We are the writer, the publisher, the promoter, and all those different hats have to be presented, as well as, articulated whenever we have that chance.

I do believe that each person that responded wanted me to know that it was possible to do several different aspects of writing at once, but I also feel that they were in a way promoting their abilities.

I was envious of the lot, I must say. There are some truly talented authors out there, but at the end of the day I need to do what’s best for me.

I tip my cap off to those that can achieve so much in a short amount of time. I know that I will never be able to write three or four different books at once. When I start something I need to finish it before I can move forward.

I have no interest in creating and writing several different characters, and stories because I feel that my characters deserve my full attention. Their story is important and one I must tell with every attention to detail, as well as, with my heart.

I’ve accepted that I will never be the kind of writer that publishes seven or eight books a year. I’m honest with the fact that I suck at promoting, and I have no interest in a Pulitzer.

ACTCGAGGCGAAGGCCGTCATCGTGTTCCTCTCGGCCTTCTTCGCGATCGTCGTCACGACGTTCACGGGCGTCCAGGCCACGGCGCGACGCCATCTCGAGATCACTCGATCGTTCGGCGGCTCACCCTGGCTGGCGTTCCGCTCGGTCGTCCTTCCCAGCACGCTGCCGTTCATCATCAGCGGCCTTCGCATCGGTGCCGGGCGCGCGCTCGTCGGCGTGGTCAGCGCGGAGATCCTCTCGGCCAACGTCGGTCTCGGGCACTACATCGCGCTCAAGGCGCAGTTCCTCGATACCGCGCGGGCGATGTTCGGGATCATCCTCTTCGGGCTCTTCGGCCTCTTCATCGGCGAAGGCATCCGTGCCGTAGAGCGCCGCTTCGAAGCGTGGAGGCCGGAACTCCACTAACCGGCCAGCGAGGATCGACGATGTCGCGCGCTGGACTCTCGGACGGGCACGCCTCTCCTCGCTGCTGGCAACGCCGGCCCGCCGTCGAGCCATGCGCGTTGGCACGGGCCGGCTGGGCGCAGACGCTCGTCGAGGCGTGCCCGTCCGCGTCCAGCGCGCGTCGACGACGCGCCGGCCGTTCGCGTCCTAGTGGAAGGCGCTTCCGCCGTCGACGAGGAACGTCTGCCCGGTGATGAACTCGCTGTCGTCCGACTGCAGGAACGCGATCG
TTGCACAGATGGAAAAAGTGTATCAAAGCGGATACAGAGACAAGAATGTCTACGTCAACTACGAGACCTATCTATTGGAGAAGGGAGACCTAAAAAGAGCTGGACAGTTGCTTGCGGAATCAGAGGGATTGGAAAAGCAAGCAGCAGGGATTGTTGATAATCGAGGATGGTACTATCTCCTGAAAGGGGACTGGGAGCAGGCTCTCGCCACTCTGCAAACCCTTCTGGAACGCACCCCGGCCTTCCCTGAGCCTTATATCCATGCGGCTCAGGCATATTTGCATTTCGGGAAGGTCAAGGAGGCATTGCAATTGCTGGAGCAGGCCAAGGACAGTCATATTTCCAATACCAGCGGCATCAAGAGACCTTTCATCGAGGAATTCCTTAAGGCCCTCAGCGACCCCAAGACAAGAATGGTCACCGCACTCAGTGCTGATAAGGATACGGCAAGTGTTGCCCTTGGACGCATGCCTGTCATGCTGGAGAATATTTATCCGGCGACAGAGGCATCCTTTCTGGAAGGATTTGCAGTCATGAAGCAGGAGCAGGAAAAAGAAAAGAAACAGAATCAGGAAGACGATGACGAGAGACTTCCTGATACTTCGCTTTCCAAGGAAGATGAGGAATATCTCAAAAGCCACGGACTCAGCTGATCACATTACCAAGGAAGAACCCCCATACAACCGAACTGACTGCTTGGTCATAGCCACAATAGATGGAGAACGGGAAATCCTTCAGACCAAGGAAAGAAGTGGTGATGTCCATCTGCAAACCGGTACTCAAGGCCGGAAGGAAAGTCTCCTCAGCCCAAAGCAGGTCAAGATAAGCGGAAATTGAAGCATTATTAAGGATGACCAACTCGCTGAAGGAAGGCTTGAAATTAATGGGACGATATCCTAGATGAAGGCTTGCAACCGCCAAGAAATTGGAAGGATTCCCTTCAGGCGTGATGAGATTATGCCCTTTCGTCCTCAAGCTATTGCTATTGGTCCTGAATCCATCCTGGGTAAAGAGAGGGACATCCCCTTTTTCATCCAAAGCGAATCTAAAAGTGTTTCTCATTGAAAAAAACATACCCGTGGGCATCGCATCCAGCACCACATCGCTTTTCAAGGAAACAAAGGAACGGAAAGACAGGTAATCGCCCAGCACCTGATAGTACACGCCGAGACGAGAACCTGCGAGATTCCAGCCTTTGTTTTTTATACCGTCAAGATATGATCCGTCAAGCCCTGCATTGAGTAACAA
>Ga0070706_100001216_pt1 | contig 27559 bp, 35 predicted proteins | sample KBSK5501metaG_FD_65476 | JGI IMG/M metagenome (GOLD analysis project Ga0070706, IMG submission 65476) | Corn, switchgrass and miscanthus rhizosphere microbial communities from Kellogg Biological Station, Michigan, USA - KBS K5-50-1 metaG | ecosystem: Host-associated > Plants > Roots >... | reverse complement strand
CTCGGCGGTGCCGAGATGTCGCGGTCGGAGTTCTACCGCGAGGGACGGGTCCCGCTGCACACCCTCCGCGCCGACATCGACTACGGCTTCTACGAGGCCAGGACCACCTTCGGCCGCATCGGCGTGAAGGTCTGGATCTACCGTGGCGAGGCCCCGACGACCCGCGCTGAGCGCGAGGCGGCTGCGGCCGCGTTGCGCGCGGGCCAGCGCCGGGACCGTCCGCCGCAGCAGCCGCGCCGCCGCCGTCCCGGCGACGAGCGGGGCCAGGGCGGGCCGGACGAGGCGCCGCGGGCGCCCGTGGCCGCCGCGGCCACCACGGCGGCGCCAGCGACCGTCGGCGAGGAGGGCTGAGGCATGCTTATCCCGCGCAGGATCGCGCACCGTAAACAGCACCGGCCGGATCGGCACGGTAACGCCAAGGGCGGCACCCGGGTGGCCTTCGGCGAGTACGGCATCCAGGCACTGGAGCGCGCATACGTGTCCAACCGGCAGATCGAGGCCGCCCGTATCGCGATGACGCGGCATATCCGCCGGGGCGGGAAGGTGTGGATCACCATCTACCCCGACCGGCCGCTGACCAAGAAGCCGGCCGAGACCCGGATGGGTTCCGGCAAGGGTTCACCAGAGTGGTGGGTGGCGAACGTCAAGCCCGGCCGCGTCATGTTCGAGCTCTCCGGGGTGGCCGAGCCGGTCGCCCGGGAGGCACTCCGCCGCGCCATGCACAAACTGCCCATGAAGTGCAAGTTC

I write for me. The stories I tell are what I want to read. Writing is not about making money, it’s about being able to express your creativity. I wish I could be more driven, but I can’t and frankly I don’t want too.

Again, I applaud you authors who are cranking books out left and right. I am amazed by the way some of you can compartmentalize different stories and characters at once.

Writing is my passion and if it ever started to feel like noose around my neck then I would probably stop publishing my stories. I know that the lure of fame and fortune can cloud your judgment as you type and edit furiously, but isn’t the process of writing enough to make your soul enriched with a deep sense of creative joy?

I think I’ll just stick with one at a time and adopt my son Wyatt’s favorite quote:

Slow and steady wins the race…


Val’s Take: